If you’re only using your RV a few times every summer and the rest of the time it’s in an enclosed or covered storage space, the wear and tear on the caulk is less than if you’re a full-time RVer.

With full-time RV use, every minute of every day your RV is exposed to some deteriorating weather condition. UV rays, rain, or freezing temperatures all damage seals. Additionally, all the flexing and movement of your RV’s joints and seams while traveling could eventually cause the caulk to pull away from the surfaces to which it is affixed. 

The more RV driving you do with your RV, the sooner the caulk will need to be replaced. 

Even if you don’t think recaulking twice a year is appropriate, at least a cursory inspection of all the joints and seals every six months might be prudent. Is one seal starting to break down? Were all the caulking on your RV’s exterior was done at the same time? Then it’s reasonable to assume that other joints and seals might also need to be replaced.

view of a rubber roof with caulk sealant along the front edge
Thick caulk bonds the front panel with the rubber roof on this trailer.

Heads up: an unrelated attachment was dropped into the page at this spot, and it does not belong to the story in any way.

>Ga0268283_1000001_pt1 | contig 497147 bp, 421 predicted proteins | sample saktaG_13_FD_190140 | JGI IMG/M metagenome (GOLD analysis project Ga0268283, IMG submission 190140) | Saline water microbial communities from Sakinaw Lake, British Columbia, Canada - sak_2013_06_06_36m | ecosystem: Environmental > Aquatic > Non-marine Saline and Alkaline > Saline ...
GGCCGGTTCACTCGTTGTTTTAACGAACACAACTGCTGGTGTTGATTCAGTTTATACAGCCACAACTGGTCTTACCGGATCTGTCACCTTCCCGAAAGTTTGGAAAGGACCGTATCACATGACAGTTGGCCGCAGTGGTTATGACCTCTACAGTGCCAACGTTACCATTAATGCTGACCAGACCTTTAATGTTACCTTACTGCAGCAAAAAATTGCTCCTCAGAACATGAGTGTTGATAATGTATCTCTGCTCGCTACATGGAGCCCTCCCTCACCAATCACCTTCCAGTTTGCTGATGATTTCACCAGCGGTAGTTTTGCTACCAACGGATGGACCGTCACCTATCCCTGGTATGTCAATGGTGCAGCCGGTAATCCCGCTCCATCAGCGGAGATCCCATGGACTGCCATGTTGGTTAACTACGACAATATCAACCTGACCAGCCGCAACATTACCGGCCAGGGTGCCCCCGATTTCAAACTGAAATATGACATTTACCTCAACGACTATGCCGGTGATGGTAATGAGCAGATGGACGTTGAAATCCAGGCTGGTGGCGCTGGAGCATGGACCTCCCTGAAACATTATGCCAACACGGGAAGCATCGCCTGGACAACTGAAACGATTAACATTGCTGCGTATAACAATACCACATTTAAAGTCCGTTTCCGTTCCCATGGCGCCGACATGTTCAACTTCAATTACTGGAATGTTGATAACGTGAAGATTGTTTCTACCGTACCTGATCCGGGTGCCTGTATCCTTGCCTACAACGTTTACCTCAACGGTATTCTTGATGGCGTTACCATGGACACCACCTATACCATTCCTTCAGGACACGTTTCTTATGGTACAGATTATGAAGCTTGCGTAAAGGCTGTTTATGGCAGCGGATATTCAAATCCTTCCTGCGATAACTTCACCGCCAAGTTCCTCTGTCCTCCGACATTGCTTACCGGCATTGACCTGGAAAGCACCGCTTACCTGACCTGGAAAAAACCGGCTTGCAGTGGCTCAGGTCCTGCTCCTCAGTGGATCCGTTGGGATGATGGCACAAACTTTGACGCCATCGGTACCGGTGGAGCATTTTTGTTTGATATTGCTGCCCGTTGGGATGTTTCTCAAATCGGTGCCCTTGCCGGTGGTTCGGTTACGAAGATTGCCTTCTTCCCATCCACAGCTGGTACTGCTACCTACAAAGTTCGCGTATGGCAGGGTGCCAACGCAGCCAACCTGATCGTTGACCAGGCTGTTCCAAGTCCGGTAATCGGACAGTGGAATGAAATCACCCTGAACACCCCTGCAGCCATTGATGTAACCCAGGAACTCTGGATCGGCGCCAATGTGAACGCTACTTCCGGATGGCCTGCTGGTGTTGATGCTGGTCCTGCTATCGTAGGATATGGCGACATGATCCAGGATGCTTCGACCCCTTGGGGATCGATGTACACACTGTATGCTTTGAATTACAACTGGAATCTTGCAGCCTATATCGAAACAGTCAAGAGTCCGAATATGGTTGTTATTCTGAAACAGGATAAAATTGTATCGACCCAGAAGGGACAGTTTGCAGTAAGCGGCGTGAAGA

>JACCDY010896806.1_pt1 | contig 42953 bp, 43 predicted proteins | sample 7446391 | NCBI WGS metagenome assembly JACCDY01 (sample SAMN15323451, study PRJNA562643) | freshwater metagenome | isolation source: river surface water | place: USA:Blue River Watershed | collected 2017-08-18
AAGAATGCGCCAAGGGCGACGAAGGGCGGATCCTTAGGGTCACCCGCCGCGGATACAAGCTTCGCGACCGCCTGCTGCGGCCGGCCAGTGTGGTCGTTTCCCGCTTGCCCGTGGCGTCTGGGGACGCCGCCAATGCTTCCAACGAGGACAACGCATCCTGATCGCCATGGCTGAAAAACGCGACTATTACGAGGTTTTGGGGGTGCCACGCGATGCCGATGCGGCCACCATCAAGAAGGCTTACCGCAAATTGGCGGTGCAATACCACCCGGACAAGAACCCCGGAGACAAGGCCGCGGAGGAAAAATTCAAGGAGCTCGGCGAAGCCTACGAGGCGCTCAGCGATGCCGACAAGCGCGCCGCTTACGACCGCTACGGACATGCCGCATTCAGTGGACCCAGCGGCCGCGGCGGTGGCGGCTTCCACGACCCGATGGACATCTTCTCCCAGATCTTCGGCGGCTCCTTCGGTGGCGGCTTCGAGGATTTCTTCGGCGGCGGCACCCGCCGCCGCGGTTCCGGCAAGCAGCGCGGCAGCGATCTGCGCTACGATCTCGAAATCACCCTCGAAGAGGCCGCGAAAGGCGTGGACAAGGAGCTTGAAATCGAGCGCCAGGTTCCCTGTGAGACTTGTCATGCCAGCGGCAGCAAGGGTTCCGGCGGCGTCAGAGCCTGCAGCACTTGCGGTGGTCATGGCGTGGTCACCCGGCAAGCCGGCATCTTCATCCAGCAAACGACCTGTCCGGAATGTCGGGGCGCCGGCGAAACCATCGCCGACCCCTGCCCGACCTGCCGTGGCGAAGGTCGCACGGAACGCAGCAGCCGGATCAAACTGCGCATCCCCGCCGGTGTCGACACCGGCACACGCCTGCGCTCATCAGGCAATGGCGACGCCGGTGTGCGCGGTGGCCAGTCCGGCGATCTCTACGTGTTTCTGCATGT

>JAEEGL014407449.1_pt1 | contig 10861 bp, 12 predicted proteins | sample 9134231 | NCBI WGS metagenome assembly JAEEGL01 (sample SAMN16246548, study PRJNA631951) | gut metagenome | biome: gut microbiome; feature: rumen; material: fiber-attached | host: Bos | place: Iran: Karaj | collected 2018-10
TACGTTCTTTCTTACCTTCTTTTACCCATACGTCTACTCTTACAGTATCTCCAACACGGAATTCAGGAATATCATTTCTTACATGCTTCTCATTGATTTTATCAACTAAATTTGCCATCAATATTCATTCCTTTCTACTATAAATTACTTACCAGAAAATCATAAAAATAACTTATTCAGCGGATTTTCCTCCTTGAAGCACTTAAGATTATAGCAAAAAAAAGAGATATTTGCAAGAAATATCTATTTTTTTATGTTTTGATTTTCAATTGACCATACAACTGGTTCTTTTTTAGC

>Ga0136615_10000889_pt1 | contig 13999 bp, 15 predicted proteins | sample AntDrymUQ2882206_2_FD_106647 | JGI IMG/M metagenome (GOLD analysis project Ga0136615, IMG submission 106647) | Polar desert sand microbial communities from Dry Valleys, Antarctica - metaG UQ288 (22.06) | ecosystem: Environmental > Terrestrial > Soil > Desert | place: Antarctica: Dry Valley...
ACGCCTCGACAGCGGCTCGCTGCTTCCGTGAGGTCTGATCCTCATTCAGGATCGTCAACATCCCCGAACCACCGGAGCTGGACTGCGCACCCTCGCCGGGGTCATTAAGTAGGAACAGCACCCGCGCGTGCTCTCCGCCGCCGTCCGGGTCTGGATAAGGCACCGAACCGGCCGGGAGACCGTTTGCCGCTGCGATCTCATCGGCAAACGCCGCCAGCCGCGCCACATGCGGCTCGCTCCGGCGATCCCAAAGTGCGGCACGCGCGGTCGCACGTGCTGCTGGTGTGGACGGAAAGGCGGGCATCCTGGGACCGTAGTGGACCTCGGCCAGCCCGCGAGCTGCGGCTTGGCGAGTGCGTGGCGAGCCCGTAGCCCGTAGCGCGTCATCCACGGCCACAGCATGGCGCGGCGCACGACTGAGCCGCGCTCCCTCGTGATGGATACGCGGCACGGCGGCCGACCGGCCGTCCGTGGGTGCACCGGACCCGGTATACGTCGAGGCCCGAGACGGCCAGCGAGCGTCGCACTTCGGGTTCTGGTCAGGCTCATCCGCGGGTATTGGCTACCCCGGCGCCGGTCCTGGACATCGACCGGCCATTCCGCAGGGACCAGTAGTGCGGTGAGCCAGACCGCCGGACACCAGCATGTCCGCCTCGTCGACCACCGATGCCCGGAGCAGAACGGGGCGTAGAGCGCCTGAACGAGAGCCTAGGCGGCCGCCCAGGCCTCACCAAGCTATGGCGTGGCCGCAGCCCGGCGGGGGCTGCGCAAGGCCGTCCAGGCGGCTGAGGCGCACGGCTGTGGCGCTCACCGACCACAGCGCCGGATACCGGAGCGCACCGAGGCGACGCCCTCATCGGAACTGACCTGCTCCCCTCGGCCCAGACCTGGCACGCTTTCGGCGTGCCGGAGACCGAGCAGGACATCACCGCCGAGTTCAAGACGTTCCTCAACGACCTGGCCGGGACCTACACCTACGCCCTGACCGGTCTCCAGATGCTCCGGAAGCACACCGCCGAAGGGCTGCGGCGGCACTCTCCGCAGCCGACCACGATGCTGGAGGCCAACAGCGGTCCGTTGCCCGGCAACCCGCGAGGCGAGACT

It’s beyond the scope of this article to list all the different brands of RV caulk and sealant. For the purpose of this article, however, it’s better to describe the different types of RV caulks and sealants. Let’s also discuss what you should be aware of when shopping for a solution to a particular RV caulking problem. 

Materials, Purpose, and Location Determine how to Caulk your RV

RVs are built of various materials. Those variables are a critical consideration in the type of caulk or sealant you’ll need for any project.

The location where you need to caulk, (indoors or outdoors, on the roof, sidewalls, or under the RV) must be considered when shopping for the best RV caulk or sealant.

Some RVs have rubber roofs which require caulk all along the edge of the roof where the rubber meets the side walls. An unbroken seal along the edges of the roof and around every roof penetration is critical to keep your RV leak-free.

  • Pay attention to the seals around the skylight, bathroom and galley fans, refrigerator vent cover, air conditioners, TV antennae, etc..

Some RV roofs and sidewalls are made of aluminum, or fiberglass and others have a gelcoat coating as an exterior protective finish. Since these building materials are all different, some caulks are better than others.